The House In A Hill

An Architectural Truce Between The Natural And The Superficial

You would be forgiven for never having seen a house quite like this one, mainly because it entails a long drive up into the mountainous landscape outside Mumbai and is built into the hillside of a UNESCO world heritage site. A Riparian is someone who dwells by a river, in this sense it is the perfect title for the project, as outside the large windows of the house an undulating river winds its way through the lush greenery.

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In the midst of all this agriculture, architects Shefali and Robert have managed to build a home – not just an art piece or a homage to sustainable living, but a home. With views over the Irshalgad hill fortress to the east and perfect sunset viewing from the west side of the house, the grassy roof blends into the hill and partially obscures the house from view. In a sense the house offers a lifestyle of luxury, with a pool and a rare opportunity to live on a world heritage site, yet in another sense it is an unexampled of understated simplicity.

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“The house is located in a tropical climate with very hot summers. It was very important to make sure the house was cool without having to rely too much on external energy sources. So we placed the house partly underground and under a roof covered by earth and grasses. We oriented it towards the west which has natural cool breeze from the river. Having courtyards to the rear of the house helps this wind to flow through and ventilate the spaces naturally. –Architecture BIRO”

Every detail of the house has a purpose as well as a pleasing visual, it is a constant dialogue between interior and exterior, the natural and the manmade. The the grass covered route, for example, serves to keep the house cool as well as helping blend the house into the environment and add to the element of magic that the structure exudes. It is almost akin to the hobbit houses Tolkien has familiarized us with, except with ample light and exotic materials such as bamboo and Indian limestone.

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The Riparian House shows the possibility for connection, for conducting a modern life without residing in a concrete jungle and the scope for thoughtful change in previously untouched landscapes. We got the architects opinion on this humble river-side fortress.

The Plus: What was the brief you were given?
Architecture BRIO:
The brief evolved and changed multiple times during the design process. Different points of view, changing expectations and a more evolved understanding of how you could live in this kind of climate and landscape made us relook at the design several times. But besides the functional brief of number of bedrooms and living spaces the clients gave us a free hand in the design of the house.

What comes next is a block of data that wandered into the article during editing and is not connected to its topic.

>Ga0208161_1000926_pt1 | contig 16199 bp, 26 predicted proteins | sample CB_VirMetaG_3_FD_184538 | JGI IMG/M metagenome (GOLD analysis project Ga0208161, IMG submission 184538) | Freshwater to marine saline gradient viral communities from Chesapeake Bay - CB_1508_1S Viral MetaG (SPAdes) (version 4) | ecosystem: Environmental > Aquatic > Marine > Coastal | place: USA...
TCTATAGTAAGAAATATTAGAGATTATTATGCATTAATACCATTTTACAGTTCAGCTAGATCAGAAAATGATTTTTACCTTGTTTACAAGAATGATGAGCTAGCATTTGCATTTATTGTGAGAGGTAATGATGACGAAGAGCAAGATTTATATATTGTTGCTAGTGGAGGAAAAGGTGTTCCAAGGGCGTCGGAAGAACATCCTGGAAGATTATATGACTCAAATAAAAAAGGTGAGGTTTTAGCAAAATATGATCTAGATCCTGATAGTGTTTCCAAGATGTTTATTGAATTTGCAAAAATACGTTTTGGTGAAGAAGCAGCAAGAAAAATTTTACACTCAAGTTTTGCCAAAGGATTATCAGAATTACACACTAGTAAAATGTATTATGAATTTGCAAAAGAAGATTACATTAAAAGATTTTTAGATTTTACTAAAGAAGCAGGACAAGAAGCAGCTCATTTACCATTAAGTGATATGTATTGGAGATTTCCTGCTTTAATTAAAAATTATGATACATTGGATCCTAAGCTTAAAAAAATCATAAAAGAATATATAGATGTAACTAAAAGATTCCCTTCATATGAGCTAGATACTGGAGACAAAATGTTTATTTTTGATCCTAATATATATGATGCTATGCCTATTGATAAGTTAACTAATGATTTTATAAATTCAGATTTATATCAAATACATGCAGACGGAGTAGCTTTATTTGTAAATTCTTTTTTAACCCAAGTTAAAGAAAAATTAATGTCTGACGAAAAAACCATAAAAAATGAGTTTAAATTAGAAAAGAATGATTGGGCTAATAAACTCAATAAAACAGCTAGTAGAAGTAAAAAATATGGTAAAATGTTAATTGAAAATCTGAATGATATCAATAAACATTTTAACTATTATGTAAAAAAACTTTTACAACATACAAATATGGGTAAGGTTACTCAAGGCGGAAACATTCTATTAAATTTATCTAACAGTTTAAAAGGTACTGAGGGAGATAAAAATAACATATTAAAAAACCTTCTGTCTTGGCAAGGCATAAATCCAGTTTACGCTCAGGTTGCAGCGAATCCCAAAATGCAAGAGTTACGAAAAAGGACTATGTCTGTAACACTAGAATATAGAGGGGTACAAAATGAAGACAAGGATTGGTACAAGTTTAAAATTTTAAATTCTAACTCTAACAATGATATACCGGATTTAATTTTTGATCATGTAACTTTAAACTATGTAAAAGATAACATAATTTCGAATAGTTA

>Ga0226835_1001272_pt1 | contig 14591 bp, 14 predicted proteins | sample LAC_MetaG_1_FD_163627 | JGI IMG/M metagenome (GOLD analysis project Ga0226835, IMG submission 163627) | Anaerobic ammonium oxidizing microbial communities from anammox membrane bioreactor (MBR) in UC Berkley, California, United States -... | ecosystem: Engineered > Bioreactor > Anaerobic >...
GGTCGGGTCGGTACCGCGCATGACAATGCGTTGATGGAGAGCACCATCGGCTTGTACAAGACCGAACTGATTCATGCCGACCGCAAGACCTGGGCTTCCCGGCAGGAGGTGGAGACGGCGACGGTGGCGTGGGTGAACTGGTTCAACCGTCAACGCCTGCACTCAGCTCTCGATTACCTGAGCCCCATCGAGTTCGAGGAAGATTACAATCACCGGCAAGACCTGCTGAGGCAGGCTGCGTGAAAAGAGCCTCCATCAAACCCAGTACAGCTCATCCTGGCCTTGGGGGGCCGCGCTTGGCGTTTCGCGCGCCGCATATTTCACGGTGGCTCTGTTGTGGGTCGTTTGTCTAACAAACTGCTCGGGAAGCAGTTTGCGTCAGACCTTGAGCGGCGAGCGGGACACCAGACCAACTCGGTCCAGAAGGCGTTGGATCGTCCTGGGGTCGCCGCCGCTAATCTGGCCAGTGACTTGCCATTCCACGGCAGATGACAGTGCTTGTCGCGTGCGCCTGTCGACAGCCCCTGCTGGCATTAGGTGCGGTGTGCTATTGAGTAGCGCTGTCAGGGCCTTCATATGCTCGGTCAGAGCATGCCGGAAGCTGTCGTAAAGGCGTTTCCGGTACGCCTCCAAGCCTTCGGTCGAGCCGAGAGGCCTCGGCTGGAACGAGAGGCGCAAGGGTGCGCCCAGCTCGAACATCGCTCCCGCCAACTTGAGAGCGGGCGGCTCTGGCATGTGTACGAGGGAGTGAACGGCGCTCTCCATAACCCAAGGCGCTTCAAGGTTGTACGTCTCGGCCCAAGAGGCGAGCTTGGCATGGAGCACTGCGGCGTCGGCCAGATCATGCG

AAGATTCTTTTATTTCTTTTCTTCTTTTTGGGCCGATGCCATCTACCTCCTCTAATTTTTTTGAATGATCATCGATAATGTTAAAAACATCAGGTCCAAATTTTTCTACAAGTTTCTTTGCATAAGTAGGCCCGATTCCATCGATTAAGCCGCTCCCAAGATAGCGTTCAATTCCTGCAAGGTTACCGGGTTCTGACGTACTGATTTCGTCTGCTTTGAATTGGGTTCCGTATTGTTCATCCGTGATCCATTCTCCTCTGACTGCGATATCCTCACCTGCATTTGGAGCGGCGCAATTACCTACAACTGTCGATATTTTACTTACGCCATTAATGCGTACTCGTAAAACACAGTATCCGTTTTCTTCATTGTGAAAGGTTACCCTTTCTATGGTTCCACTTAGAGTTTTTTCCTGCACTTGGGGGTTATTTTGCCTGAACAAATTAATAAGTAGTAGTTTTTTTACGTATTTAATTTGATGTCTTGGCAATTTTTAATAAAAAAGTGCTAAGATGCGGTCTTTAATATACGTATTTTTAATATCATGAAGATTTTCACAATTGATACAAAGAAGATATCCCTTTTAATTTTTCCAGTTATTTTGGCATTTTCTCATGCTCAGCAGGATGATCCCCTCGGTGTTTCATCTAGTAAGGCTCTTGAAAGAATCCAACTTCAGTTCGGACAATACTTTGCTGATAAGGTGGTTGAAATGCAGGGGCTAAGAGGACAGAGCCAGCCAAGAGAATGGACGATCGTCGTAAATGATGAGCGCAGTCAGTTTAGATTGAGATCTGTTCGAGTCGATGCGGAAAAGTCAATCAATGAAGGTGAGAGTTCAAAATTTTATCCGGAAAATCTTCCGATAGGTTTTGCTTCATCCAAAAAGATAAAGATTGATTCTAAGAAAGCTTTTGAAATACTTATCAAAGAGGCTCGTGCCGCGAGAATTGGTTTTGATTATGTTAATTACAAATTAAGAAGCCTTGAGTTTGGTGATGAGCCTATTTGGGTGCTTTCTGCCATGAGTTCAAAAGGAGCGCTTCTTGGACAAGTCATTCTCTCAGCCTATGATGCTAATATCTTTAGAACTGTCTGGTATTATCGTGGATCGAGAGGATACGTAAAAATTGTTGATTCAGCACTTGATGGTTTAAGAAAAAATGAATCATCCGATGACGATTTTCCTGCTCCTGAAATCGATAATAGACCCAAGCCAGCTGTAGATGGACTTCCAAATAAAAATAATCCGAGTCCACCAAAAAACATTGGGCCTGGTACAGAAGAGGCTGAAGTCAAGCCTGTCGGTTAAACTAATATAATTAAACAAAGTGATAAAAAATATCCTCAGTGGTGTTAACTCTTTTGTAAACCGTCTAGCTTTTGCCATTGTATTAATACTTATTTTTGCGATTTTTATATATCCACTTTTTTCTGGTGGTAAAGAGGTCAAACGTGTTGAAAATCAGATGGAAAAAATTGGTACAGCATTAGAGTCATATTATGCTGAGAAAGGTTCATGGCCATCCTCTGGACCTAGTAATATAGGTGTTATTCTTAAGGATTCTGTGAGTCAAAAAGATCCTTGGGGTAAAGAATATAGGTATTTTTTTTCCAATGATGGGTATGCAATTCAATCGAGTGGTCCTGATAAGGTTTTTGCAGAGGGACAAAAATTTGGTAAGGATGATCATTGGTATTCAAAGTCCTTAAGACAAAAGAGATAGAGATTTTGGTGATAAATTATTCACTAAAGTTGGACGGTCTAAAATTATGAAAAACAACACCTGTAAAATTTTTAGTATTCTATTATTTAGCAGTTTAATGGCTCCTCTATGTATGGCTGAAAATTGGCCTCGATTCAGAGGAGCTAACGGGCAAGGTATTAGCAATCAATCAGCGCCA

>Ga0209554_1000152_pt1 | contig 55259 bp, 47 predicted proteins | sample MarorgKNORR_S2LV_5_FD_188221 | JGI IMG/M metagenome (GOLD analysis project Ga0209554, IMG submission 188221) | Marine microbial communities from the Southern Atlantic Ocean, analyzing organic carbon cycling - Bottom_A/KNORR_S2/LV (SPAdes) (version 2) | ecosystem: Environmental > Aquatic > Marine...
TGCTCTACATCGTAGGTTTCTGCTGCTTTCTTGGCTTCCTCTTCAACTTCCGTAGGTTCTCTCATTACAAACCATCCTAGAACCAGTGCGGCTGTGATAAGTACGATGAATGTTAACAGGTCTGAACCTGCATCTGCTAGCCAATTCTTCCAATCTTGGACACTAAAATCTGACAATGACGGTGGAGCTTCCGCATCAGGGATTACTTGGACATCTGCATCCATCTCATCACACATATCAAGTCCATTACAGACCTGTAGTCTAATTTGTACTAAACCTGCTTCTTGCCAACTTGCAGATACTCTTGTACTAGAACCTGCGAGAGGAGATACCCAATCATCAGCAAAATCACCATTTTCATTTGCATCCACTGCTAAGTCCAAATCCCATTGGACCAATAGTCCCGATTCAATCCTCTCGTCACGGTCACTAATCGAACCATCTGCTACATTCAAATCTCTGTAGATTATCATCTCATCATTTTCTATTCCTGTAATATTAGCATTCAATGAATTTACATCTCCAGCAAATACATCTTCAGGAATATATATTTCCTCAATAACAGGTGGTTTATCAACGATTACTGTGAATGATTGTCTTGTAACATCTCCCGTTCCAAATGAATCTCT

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TP: The house is surrounded by nature, how did you take this into consideration when designing the structure?
AB:
The site is a steeply sloped land on the edge of a perennial river. Besides the riparian landscape along the edge of the river there was no real landscape feature on the land itself. There is a flattened portion at the top on the land which became the starting point of the design. We decided to continue this landscape over the roof of the house to give the clients open flat area to use and entertain on. It was during the excavation of the house that large rocks came exposed and we decided to leave them exposed as seen in the courtyard of the kitchen. The remaining landscaping was done to complement the slope of the land and the existing landscape of the region. The landscape changes dramatically during the seasons from a lush verdant green in the monsoons to a dry pale brown shrubby landscape in the summer. The plantation of drought tolerant fountain grasses mitigates this transition to a dry landscape, while also relating to the riparian landscape that exists along the river.

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TP: How does this project differ from other work by Architecture BRIO?
AB:
All our projects are very different. Our work is mostly in India but India itself is very diverse in terms of climate, people and landscapes. We work for private clients, institutions and self initiate projects for the urban poor and underprivileged. However there is a common underlying ethos to our work and that definitely derives itself from the context and the parameters that we have to work within. It is often the confrontation between the “man made” and “nature” that we look to find a juncture between. In this case the house becomes part of the mountain and the riparian landscape of the river.

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TP: The house is logistically thoughtful and aesthetically pleasing, how do you find the balance between functionality and beauty?
AB:
This comes with having a very intensive and thorough process of design. At every stage the original ideas have to shine through and reconfirmed. However We feel a project becomes more layered and complex with every iteration and this adds to the beauty of the design.

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